September (and off again!)

I'm beginning to feel like a regular jetsetter, given that now I'm off again - to Tasmania this weekend. Although I'm not sure whether Hall's Gap one weekend and then Tassie the next exactly qualifies as jetsetting. Nevertheless it's fairly adventurous for me. Also adventurous is leaving my eighteen-year old in charge of hearth and home and incontinent dog. Especially as she's already informed me that she plans on having a little 'gathering'. What the hell is a gathering, little or otherwise, and how is that different from a party?
And perhaps the really sad thing is that if I had the choice, I'd probably opt for a weekend at home. Preferably all alone in my pyjamas with hot chocolate and a good book and my feet up on the coffee table. When did that become my idea of bliss?

September (off we go, a'wandering...)

By the time this post hits the blog, I shall be reclining on the decking outside a Deluxe Family Cabin (Self-Contained) at the lovely and picturesque Halls Gap. As the sun will have just breached the yard-arm, or whatever it does, I shall also be enjoying a pre-dinner drink, or two. But this will not just be a put-your-feet-up-and-relax type getaway - no we'll be up there on serious business. Hiking, that is. And also touching base with my fellow Kokodians.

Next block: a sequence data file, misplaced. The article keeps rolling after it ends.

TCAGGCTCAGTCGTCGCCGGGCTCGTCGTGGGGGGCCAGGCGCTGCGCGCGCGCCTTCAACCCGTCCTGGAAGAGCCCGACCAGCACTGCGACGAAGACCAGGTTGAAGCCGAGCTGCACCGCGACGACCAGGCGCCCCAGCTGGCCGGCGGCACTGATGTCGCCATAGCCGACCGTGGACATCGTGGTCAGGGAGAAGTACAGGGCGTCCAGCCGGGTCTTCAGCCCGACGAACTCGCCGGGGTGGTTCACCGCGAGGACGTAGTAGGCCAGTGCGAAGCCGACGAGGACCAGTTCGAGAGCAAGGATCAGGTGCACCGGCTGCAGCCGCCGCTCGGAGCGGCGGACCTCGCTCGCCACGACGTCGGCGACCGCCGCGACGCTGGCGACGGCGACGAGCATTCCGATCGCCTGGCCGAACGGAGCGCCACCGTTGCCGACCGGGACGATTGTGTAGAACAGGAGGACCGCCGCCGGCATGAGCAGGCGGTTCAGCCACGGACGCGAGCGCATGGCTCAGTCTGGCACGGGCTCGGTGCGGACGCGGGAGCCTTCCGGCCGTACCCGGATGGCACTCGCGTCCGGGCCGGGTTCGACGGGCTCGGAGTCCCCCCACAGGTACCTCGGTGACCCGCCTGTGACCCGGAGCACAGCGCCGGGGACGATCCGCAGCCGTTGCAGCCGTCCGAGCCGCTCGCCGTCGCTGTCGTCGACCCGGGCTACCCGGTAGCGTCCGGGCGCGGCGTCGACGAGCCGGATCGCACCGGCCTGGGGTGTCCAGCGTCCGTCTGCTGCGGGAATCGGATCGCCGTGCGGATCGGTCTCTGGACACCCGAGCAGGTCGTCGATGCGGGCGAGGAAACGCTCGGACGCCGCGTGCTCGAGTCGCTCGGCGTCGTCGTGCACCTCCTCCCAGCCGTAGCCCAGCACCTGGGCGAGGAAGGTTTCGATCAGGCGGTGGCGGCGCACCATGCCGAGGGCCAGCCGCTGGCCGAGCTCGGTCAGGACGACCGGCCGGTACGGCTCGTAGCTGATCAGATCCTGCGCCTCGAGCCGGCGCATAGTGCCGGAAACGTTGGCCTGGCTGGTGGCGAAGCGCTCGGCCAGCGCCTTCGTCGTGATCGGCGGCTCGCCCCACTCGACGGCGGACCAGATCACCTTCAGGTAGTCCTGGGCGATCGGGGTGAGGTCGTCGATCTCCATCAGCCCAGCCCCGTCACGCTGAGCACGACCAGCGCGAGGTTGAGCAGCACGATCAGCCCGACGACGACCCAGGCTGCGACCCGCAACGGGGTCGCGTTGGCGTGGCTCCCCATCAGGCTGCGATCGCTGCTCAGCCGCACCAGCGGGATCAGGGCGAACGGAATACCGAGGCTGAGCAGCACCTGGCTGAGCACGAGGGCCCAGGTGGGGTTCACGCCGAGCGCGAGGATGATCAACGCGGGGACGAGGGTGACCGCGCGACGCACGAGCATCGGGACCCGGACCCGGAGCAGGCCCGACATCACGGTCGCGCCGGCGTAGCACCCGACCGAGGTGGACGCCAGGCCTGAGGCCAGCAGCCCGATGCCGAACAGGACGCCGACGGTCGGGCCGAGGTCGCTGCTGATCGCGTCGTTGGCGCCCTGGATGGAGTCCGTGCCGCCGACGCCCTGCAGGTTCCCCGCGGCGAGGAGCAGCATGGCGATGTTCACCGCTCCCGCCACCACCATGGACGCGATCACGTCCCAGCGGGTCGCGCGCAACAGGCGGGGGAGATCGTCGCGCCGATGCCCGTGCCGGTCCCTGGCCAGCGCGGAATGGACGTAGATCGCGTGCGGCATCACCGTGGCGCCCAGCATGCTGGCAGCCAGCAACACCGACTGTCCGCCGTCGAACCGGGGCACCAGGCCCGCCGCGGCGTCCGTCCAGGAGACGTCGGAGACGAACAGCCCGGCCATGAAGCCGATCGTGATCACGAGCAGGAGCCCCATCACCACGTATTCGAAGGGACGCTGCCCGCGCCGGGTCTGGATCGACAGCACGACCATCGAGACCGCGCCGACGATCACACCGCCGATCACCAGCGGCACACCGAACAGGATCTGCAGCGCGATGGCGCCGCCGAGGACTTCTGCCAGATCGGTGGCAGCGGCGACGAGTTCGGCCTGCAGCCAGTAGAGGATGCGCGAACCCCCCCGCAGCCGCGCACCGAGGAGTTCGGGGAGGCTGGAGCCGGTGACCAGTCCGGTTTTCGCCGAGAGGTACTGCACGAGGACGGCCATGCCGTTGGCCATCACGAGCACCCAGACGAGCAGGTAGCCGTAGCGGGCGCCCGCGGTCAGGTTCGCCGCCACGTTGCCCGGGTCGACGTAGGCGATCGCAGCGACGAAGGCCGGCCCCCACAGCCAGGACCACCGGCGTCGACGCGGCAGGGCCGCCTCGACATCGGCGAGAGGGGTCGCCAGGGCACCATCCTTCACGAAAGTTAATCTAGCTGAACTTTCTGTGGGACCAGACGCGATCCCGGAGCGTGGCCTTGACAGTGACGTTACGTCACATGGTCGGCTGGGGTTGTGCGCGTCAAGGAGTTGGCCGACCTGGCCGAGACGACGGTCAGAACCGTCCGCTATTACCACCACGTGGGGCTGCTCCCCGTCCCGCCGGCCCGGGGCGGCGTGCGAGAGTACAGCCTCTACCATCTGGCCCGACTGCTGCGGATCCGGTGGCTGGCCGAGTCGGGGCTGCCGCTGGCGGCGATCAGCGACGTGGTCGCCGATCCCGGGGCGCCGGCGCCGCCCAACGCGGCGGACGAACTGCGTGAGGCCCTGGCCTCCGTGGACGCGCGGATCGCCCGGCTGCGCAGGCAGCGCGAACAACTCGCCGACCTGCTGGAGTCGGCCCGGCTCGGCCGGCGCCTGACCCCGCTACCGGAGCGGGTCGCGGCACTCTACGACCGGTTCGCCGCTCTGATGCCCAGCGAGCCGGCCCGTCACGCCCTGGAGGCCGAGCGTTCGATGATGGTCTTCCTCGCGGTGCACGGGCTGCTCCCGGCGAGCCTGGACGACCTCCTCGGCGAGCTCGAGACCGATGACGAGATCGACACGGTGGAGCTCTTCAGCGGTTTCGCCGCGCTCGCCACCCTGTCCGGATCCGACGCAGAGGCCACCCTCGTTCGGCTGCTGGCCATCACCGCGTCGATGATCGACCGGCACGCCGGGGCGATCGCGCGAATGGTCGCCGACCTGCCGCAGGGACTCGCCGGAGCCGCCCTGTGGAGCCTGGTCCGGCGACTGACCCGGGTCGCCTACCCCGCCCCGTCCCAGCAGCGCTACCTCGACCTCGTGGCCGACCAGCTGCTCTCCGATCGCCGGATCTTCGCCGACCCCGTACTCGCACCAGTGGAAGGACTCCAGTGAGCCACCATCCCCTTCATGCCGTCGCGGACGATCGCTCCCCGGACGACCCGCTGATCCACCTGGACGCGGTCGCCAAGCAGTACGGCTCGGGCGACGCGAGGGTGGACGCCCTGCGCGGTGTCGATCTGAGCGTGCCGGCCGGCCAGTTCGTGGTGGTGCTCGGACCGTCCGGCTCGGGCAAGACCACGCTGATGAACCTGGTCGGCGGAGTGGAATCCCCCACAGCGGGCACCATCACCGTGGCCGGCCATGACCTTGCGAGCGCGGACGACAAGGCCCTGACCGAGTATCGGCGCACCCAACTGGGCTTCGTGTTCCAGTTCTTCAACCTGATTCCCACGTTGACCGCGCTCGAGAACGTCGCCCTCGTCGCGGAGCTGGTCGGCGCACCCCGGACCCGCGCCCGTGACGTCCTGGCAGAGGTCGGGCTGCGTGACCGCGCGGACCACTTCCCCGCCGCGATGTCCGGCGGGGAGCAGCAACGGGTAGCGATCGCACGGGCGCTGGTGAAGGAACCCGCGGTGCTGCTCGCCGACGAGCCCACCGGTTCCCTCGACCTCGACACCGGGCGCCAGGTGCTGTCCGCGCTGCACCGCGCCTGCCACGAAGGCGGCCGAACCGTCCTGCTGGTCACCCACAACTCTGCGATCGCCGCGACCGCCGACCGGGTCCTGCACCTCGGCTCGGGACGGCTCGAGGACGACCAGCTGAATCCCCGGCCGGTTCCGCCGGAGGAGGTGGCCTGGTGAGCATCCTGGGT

We arranged this getaway several months ago, and picked Halls Gap for the hills and dales and whatnot. Unfortunately for me I am actually not allowed to traverse any hills or dales or whatnots for another few weeks (recent knee surgery), and am allowed to walk on flat surfaces only. As this particular area is not known for flat surfaces, I figure that means I'll be doing a few circuits of the camping area and then it'll be back to the decking to await the return of my fellow-hikers. Ah, it's a hard life.

September (so not Aquarius)

I have decided that my star sign - Aquarius - is quite definitely a faux pas (possibly because I was due weeks earlier but couldn't be bothered moving). Because as a water carrier I'm an absolute failure. In fact, I'm probably the furtherest from a water carrier that a person could possibly be. With a bladder the size of a stunted pea, I'm barely able to carry a few drops before the damn thing is full and I go staggering off to find the nearest loo. Which, I've come to realise, is going to make the Kokoda trek a trifle tricky.